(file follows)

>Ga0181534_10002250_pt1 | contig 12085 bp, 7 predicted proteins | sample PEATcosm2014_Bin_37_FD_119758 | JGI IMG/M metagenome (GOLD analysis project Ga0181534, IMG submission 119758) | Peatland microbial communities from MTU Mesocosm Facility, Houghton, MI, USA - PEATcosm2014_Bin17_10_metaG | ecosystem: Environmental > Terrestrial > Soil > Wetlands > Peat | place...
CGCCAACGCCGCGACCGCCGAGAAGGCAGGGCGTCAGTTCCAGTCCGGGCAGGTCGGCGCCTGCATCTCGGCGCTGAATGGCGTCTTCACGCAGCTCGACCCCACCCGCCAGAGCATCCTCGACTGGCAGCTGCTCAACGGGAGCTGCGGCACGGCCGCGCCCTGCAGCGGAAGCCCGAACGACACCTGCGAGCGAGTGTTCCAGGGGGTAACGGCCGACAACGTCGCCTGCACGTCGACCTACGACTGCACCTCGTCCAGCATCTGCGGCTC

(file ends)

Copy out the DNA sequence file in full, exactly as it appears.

>Ga0181534_10002250_pt1 | contig 12085 bp, 7 predicted proteins | sample PEATcosm2014_Bin_37_FD_119758 | JGI IMG/M metagenome (GOLD analysis project Ga0181534, IMG submission 119758) | Peatland microbial communities from MTU Mesocosm Facility, Houghton, MI, USA - PEATcosm2014_Bin17_10_metaG | ecosystem: Environmental > Terrestrial > Soil > Wetlands > Peat | place...
CGCCAACGCCGCGACCGCCGAGAAGGCAGGGCGTCAGTTCCAGTCCGGGCAGGTCGGCGCCTGCATCTCGGCGCTGAATGGCGTCTTCACGCAGCTCGACCCCACCCGCCAGAGCATCCTCGACTGGCAGCTGCTCAACGGGAGCTGCGGCACGGCCGCGCCCTGCAGCGGAAGCCCGAACGACACCTGCGAGCGAGTGTTCCAGGGGGTAACGGCCGACAACGTCGCCTGCACGTCGACCTACGACTGCACCTCGTCCAGCATCTGCGGCTC